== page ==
Ramblings from another nerd on the grid
I’m fortunate enough to live in a place where I can get one of those kewl new fiber optic connections to the internet. It’s called Verizon FIOS and has been steadily rolling out in North Texas and other parts of the USA. This coming week I am converting my 15meg/2meg residential plan to a static ip address business plan (same speeds). After the conversion takes place, I’ll have the opportunity to start hosting our email, web sites, etc. from the comfort of my home office network. If you want information on the Verizon FIOS offering, click the image above for the residential packaging. The business offerings are at http://biz.verizon.net/pands/fios/Default.asp.
The question that comes to mind is what software I should use to run our websites and email? Should I install SBS 2003 Premium SP1 or just run some standard editions of Windows Server 2003 SP1, Exchange Server 2003 SP1 and ISA Server 2004 SP1?
Core Software Requirements
The server will be low volume so I am not too worried about performance. If things grow, I’ll buy a dual proc machine later when needed. For now, it’s a Pentium 4 2.66 GHz processor, 3gigRAM, dual SATA 300gig hard drives, builtin Intel Pro 100 VM adaptor, Intel Pro 1000 MT Dual Port Server adaptor and various other standard components. I highlighted the dual port ethernet card because it’s a nice design for those of you that want multiple networks without using a bunch of slots. Intel also makes some quad port cards.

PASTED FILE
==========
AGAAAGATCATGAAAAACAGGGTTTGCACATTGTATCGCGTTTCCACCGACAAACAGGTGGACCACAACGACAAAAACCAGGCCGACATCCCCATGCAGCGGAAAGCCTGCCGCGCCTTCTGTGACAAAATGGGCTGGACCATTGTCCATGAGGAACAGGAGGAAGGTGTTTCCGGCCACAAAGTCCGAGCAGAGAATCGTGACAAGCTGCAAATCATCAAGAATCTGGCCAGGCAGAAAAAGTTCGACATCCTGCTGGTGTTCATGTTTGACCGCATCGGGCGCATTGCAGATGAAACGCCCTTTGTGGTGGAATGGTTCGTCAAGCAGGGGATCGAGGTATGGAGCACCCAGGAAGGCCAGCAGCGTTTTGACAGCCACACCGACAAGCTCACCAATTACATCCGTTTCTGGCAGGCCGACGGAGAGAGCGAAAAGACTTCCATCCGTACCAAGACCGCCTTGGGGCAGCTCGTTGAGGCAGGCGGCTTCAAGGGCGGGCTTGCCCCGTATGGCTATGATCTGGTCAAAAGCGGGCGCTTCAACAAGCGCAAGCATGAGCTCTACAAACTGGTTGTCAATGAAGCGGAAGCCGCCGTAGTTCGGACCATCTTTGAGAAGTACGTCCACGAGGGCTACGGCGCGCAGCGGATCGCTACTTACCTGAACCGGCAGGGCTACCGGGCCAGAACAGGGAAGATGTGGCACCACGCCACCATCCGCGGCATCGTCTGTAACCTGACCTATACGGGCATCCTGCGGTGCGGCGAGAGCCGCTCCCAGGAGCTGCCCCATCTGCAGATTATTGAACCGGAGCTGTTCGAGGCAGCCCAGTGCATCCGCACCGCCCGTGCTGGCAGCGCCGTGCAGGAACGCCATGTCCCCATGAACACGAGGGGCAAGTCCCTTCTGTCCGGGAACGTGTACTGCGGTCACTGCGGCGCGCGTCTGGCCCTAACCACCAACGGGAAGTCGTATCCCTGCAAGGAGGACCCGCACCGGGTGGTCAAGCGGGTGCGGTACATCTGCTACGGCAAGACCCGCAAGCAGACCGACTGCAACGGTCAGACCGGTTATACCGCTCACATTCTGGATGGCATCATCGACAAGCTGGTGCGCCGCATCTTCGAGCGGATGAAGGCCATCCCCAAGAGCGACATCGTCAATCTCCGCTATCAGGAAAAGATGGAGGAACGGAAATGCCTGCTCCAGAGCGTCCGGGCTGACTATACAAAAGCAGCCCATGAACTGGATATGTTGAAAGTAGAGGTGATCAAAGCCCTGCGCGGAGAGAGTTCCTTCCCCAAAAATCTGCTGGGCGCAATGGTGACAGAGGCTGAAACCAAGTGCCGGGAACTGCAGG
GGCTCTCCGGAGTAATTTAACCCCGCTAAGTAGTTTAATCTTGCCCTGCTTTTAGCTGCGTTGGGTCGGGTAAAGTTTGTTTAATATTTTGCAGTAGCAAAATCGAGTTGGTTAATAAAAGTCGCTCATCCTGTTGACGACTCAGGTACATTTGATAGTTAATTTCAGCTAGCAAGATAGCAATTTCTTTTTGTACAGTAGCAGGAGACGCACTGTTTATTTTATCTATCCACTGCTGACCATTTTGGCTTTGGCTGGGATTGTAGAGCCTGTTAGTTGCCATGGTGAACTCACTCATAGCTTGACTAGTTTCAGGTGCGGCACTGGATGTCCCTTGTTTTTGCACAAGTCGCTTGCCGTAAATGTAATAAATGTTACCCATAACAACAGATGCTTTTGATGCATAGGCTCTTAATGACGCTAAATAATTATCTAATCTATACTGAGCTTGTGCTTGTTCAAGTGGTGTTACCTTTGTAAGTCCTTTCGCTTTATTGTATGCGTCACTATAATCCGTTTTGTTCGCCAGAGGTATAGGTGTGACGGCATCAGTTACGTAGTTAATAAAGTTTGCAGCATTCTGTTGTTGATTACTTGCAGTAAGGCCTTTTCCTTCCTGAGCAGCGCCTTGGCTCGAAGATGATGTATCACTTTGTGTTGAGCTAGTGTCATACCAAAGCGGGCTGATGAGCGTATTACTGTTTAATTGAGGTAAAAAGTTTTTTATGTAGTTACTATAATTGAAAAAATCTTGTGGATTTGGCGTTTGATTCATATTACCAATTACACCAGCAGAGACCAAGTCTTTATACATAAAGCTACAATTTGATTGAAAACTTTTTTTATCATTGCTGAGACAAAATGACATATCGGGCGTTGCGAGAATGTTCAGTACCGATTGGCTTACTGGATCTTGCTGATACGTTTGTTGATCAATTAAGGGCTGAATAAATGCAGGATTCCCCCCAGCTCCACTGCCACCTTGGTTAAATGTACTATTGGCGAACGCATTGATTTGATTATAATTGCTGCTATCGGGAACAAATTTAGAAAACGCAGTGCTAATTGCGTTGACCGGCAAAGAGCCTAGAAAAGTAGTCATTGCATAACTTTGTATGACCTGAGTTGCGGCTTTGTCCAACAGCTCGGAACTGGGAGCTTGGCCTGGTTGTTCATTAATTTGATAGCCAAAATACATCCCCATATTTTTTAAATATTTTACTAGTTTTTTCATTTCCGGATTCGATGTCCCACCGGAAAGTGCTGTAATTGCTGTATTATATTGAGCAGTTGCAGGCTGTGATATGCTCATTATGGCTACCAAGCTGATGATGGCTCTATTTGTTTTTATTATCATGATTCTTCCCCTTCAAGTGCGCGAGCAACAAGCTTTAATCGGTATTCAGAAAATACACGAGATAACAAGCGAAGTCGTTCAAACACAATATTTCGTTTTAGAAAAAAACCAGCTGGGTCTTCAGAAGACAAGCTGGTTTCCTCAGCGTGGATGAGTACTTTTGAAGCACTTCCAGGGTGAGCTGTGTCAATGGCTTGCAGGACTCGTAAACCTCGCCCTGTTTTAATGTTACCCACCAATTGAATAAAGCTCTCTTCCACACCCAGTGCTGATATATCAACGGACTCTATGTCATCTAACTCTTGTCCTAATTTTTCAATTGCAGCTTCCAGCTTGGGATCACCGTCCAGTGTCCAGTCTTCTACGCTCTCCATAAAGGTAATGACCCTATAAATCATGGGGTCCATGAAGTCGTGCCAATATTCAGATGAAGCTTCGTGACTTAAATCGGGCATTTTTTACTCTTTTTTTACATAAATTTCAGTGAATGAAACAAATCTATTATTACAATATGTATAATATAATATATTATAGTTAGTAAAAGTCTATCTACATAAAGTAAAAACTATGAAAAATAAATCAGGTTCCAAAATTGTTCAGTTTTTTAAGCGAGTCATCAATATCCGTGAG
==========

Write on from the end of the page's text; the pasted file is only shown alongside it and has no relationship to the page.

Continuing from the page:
So back to the original question. Would we run into any problems running SBS S003 Premium SP1 (when it ships), or would Windows Server 2003 SP1, Exchange Server 2003 SP1 and ISA Server 2004 SP1 be a more flexible approach? I really like the integration of the components in SBS but I also like a more modular approach.
What do you think?
I also think SBS premium would be a better solution. My reasoning is a little bit different thaugh. SBS is a thing if it's own with it's own sets of problems which sometime are very differents from the separate packages. This would give you another sets of expertise than what you already have in a real production environement.
My 2 cents. :)
../Bruno (Quebec City)
Done. Well, at least one of the solution scenarios is done. I am hosting three of the five domains, have secure access to email via SSL encrypted OWA, RPC over HTTP works, Xbox Live works, etc.
It wasn't easy and I learned a few things. One of the "tricks" I used was related to DNS. Many of the domain registrars require two DNS servers for you to move from their DNS servers to your own. Since I only have one box, I cheated and created a VM with the secondary DNS server. Now I'm hosting my own DNS and I control my world. Which also means I am at liberty to screw things up. :)
Anyway, now that the "prototype" has been completed, I need to do a couple more things like setup backups and get a UPS. I already tooks a snapshot with Ghost. Ghost rocks!!!